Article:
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A Short Analysis of A. E. Housman’s ‘The Lent Lily’

The poet A. E. Housman is best-known for A Shropshire Lad (1896), which became a bestselling volume of poetry at the turn of the century and would later be popular among soldiers during the First World War. ‘The Lent Lily’ is not one of the best-known of Housman’s poems, but it contains the signature twist we find in much of his poetry, as melancholy breaks in on hope.

The Lent Lily

’Tis spring; come out to ramble
The hilly brakes around,
For under thorn and bramble
About the hollow ground
The primroses are found.

And there’s the windflower chilly
With all the winds at play,
And there’s the Lenten lily
That has not long to stay
And dies on Easter day.

And since till girls go maying
You find the primrose still,
And find the windflower playing Read the rest of this entry

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A Short Analysis of Rupert Brooke’s ‘Heaven’

Rupert Brooke remains known for two poems: ‘The Old Vicarage, Grantchester’, which offers a powerful vision of dreamy English life before the outbreak of the First World War; and ‘The Soldier’, a patriotic sonnet written shortly after the outbreak of the war. But although Brooke was not a prolific poet – he died while still in his twenties – he wrote more than these two anthology favourites. His poem ‘Heaven’ is another classic, although less famous, and deserves a few words of analysis devoted to its quietly satirical tone and clever use of metaphor.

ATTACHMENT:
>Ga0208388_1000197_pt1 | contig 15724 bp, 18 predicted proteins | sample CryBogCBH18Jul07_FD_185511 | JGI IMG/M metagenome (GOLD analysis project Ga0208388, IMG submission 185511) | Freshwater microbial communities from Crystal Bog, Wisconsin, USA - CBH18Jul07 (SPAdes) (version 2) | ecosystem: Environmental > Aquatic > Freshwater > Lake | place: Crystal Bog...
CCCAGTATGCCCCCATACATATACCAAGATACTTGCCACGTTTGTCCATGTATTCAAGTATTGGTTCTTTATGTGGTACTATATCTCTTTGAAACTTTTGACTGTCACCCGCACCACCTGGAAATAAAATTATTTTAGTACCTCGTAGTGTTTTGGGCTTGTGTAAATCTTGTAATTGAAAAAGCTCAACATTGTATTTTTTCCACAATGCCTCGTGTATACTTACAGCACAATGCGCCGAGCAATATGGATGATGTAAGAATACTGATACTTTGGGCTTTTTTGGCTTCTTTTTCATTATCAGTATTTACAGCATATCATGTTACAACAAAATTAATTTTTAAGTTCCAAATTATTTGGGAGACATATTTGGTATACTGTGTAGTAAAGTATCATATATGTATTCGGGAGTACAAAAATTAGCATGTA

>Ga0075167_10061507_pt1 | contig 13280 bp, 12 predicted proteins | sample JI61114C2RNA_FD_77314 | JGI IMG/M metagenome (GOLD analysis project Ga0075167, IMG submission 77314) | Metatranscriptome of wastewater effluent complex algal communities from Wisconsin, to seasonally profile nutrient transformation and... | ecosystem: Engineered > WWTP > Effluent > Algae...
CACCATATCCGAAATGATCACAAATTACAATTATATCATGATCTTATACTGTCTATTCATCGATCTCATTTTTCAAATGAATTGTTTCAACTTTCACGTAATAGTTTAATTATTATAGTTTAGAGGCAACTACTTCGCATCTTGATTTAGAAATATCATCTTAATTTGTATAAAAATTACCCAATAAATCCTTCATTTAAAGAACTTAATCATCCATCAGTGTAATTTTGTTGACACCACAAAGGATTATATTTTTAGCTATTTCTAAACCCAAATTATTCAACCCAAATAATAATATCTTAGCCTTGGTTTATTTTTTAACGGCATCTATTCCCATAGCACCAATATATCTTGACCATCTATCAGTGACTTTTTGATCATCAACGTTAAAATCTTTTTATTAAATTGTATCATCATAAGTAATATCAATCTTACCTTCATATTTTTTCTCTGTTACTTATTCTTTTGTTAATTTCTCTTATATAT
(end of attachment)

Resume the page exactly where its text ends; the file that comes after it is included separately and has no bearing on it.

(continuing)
Heaven

Fish (fly-replete, in depth of June,
Dawdling away their wat’ry noon)
Ponder deep wisdom, dark or clear,
Each secret fishy hope or fear.
Fish say, they have their Stream and Pond;
But is there anything Beyond? Read the rest of this entry

A Short Analysis of Edmund Spenser’s Amoretti 72: ‘Oft, when my spirit doth spread her bolder wings’

The poem beginning ‘Oft when my spirit doth spread her bolder wings’ is part of Edmund Spenser’s sonnet sequence Amoretti, which the Elizabethan poet wrote about his courtship of his wife.

Oft, when my spirit doth spread her bolder wings,
In mind to mount up to the purest sky;
It down is weighed with thought of earthly things,
And clogged with burden of mortality;
Where, when that sovereign beauty it doth spy,
Resembling heaven’s glory in her light,
Drawn with sweet pleasure’s bait, it back doth fly,
And unto heaven forgets her former flight.
There my frail fancy, fed with full delight,
Doth bathe in bliss, and mantleth most at ease;
Ne thinks of other heaven, but how it might
Her heart’s desire with most contentment please.
Heart need not wish none other happiness,
But here on earth to have such heaven’s bliss. Read the rest of this entry